Once upon a time, I read a lot of classic literature. At least, I read a lot of excerpts—whatever was required of me for high school English. Once an assignment, reading classic literature is now a rare opportunity.
It's difficult to find time to read fiction during school semesters, and the outdoors beckon during summer. Thus, over the last few years, I've done most of my fiction reading over Christmas break. This year's novel of choice: Alexandre Dumas' The Count of Monte Cristo.
Theory: when taking time to read a classic, there is no reason to settle for an abridged translation (even if it saves five hundred pages). Observation: twelve hundred and forty pages are not realistic reading over Christmas break. Result: six weeks later, I may have just completed the longest book I'll ever read.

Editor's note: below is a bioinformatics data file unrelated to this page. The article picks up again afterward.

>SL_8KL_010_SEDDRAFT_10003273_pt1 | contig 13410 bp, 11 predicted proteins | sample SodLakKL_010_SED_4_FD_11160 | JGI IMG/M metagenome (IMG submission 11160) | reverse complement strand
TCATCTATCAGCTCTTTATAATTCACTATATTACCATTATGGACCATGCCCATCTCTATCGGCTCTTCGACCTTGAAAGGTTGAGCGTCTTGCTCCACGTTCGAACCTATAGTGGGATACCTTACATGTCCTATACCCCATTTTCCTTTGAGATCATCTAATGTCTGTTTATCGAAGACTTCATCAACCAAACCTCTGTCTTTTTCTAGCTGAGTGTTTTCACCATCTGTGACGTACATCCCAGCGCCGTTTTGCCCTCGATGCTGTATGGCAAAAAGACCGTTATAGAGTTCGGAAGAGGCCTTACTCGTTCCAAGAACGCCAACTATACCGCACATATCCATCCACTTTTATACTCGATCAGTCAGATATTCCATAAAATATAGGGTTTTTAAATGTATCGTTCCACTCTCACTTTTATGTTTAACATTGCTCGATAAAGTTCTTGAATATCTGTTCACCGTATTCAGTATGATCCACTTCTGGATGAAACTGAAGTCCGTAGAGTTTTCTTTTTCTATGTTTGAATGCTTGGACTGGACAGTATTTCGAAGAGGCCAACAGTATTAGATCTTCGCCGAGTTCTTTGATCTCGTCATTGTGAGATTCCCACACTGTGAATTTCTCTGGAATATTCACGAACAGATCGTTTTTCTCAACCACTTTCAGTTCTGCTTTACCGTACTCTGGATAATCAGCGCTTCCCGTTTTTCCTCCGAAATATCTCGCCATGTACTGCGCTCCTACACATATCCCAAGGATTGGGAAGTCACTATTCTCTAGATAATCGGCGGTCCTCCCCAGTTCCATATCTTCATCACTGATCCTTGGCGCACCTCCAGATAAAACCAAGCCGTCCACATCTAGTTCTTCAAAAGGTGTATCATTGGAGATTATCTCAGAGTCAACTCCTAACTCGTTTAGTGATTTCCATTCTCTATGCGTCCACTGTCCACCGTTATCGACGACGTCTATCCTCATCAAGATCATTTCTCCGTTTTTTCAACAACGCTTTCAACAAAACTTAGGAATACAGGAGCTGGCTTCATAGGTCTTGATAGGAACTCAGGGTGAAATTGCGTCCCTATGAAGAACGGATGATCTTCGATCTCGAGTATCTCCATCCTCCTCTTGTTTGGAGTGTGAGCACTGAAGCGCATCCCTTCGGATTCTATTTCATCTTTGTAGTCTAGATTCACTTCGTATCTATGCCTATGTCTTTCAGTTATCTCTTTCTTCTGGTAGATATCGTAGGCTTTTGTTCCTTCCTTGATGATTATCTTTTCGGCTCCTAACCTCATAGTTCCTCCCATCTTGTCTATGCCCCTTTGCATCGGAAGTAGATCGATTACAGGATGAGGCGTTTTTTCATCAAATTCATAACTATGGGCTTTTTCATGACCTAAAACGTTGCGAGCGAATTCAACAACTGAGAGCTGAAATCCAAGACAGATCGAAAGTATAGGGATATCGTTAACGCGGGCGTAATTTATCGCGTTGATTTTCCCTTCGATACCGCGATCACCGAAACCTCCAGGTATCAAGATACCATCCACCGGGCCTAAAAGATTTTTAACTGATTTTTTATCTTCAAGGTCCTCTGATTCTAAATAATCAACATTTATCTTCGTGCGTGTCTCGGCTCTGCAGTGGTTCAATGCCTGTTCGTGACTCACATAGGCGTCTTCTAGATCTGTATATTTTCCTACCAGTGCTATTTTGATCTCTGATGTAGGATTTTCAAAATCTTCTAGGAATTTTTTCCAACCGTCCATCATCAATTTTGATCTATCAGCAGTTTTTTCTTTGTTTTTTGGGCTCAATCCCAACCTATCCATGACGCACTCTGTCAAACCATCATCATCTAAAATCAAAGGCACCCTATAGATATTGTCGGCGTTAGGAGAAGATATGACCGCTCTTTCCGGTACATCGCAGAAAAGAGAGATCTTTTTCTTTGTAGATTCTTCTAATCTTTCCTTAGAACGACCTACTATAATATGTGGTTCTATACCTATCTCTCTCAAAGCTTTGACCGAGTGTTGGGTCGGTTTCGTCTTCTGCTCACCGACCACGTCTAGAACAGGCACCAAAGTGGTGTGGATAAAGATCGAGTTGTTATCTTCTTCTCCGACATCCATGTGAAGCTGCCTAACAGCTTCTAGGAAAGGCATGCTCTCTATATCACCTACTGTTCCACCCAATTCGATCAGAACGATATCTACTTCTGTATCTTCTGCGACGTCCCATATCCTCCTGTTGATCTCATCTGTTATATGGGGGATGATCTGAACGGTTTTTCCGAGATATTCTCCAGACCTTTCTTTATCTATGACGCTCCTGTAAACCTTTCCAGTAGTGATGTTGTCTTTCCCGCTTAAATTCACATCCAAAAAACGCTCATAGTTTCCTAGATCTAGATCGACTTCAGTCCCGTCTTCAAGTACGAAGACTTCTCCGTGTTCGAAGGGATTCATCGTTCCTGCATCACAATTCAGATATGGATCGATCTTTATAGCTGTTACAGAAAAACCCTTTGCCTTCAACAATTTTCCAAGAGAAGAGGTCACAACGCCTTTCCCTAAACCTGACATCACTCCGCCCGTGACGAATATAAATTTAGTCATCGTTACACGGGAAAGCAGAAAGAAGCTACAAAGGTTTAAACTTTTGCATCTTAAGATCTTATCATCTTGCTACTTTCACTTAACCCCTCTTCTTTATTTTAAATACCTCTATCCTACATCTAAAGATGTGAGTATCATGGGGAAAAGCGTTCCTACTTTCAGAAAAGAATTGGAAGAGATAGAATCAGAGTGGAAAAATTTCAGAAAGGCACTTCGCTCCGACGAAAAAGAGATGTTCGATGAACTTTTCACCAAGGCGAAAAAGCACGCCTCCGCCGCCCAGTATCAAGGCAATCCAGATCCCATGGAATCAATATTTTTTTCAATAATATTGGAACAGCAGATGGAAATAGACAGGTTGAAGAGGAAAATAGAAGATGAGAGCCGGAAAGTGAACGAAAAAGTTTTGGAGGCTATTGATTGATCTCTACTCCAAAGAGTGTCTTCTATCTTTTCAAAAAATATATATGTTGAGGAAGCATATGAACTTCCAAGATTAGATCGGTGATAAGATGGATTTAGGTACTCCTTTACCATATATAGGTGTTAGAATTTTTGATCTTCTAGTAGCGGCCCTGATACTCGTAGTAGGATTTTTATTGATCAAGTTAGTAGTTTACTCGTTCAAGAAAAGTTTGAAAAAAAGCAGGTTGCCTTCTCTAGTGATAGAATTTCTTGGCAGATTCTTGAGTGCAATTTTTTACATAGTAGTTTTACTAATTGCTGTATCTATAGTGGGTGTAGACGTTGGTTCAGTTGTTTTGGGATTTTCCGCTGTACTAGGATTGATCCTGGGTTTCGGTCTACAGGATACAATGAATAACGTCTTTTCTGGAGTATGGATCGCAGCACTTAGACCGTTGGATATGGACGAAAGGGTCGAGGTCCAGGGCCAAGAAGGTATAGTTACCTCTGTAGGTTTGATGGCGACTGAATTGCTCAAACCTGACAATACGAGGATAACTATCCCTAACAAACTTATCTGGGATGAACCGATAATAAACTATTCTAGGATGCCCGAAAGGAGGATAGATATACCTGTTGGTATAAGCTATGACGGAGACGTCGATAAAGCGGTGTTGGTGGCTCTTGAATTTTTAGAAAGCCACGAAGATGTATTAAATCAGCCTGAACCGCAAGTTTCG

I would hate to spoil an expertly woven tale, so I'll say no more, except to leave you with a final quote:
"You must needs have wished to die, to know how good it is to live."